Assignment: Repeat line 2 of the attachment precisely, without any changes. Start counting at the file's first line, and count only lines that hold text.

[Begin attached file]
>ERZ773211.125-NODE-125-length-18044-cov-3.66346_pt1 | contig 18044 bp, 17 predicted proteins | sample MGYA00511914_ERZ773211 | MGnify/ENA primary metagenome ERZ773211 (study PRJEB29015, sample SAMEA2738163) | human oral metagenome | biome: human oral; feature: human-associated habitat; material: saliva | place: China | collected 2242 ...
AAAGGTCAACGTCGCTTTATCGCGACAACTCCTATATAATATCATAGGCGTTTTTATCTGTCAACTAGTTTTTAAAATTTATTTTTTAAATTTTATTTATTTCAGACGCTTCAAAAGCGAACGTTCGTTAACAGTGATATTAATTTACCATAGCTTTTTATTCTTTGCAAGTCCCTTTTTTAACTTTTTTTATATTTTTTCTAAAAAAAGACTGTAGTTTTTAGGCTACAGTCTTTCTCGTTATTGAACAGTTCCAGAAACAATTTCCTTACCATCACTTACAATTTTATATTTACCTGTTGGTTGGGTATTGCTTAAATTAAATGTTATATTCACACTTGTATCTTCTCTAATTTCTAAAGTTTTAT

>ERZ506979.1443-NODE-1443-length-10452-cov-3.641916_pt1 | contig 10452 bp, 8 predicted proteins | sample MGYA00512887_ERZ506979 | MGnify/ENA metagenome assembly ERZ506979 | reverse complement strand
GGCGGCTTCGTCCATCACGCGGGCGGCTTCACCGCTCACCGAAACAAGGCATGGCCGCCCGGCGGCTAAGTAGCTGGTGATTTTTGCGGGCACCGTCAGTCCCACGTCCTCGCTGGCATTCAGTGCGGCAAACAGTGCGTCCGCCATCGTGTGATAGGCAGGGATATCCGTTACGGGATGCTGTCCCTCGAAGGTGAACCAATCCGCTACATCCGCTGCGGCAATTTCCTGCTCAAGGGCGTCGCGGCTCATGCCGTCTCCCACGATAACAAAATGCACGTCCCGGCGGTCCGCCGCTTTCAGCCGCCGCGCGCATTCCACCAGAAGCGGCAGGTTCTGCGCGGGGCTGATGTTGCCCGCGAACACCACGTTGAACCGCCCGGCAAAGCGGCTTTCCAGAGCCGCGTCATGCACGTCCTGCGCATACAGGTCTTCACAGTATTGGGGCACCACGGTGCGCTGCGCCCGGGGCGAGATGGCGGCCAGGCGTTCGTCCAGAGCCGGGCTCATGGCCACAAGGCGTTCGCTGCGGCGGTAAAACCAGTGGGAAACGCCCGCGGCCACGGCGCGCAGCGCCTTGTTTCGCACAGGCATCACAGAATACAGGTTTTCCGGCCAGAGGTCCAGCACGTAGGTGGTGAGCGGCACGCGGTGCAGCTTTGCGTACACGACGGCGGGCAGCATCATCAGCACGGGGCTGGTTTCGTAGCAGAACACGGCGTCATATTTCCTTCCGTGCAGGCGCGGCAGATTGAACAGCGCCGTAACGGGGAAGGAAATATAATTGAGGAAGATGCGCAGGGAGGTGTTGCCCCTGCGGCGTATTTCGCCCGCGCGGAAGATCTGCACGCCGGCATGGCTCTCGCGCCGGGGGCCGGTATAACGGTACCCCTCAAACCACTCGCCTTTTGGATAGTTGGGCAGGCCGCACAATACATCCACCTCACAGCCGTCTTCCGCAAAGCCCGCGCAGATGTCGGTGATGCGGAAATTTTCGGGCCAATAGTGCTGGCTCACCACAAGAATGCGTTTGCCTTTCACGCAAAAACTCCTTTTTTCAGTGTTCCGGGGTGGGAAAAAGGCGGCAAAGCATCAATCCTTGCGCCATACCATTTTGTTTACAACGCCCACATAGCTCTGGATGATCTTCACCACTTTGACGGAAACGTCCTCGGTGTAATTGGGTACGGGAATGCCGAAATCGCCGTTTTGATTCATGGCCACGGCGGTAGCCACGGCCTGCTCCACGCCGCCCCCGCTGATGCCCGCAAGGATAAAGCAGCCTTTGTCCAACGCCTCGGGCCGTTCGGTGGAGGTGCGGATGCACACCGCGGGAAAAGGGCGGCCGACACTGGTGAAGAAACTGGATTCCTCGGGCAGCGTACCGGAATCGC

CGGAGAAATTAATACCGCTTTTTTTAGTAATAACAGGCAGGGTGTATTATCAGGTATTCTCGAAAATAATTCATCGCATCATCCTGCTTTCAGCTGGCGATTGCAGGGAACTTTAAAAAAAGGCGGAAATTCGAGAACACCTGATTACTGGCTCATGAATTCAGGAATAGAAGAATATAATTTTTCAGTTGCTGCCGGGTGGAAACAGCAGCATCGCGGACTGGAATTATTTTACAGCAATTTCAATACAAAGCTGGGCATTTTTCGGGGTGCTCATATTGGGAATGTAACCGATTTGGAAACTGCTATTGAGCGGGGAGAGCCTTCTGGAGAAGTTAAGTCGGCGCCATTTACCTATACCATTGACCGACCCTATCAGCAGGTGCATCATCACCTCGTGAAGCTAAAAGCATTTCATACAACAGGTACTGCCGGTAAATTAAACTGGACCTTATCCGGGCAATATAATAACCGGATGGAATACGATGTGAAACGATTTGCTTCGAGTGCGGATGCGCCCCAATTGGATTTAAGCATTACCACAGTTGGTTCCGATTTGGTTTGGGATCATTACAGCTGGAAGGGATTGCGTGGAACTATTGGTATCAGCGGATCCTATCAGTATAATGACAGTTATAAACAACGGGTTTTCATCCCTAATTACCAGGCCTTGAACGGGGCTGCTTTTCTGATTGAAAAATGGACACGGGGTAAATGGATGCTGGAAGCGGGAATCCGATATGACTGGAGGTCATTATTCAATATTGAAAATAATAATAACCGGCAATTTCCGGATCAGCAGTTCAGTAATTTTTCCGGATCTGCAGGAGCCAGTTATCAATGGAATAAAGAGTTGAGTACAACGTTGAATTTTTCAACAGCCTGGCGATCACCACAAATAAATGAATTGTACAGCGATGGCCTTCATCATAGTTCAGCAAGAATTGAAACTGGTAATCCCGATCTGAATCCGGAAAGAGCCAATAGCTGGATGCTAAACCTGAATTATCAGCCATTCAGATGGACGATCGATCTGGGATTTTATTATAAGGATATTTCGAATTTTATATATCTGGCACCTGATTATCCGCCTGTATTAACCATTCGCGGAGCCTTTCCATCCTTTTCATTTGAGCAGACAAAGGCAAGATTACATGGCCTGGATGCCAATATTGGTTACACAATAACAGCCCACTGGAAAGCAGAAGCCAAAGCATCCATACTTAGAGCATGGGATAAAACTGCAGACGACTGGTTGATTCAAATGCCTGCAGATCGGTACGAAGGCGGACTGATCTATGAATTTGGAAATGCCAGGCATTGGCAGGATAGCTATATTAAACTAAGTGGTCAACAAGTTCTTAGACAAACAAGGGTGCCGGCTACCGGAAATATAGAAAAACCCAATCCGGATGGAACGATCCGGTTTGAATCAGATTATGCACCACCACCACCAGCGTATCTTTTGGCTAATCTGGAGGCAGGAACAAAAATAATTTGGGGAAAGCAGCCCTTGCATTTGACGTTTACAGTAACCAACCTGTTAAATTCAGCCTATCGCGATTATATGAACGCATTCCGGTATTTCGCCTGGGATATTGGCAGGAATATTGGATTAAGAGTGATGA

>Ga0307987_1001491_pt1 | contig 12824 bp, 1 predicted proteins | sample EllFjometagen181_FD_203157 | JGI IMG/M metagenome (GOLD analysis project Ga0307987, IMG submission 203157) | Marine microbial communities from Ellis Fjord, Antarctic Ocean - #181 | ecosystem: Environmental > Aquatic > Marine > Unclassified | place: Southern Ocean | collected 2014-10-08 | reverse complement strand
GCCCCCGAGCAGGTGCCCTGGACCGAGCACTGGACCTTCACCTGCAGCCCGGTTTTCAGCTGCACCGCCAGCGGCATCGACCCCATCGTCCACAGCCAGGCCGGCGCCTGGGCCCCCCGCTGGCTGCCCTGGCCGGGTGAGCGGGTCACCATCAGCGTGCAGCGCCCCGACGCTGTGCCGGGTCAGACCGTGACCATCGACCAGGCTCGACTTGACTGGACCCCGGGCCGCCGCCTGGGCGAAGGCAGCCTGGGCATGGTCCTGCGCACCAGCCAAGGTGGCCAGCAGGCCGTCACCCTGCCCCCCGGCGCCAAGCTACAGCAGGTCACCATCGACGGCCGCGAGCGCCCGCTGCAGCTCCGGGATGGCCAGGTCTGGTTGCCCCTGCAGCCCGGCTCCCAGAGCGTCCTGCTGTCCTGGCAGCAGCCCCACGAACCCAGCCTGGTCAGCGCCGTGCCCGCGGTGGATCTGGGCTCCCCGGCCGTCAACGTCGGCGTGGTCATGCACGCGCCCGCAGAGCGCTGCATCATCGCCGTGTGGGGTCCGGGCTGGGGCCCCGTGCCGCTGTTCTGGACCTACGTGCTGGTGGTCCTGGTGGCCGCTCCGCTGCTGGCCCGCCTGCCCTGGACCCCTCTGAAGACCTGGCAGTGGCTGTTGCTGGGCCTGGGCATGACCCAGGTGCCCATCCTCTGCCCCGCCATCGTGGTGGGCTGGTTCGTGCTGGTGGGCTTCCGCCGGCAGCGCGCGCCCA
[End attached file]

AAAGGTCAACGTCGCTTTATCGCGACAACTCCTATATAATATCATAGGCGTTTTTATCTGTCAACTAGTTTTTAAAATTTATTTTTTAAATTTTATTTATTTCAGACGCTTCAAAAGCGAACGTTCGTTAACAGTGATATTAATTTACCATAGCTTTTTATTCTTTGCAAGTCCCTTTTTTAACTTTTTTTATATTTTTTCTAAAAAAAGACTGTAGTTTTTAGGCTACAGTCTTTCTCGTTATTGAACAGTTCCAGAAACAATTTCCTTACCATCACTTACAATTTTATATTTACCTGTTGGTTGGGTATTGCTTAAATTAAATGTTATATTCACACTTGTATCTTCTCTAATTTCTAAAGTTTTAT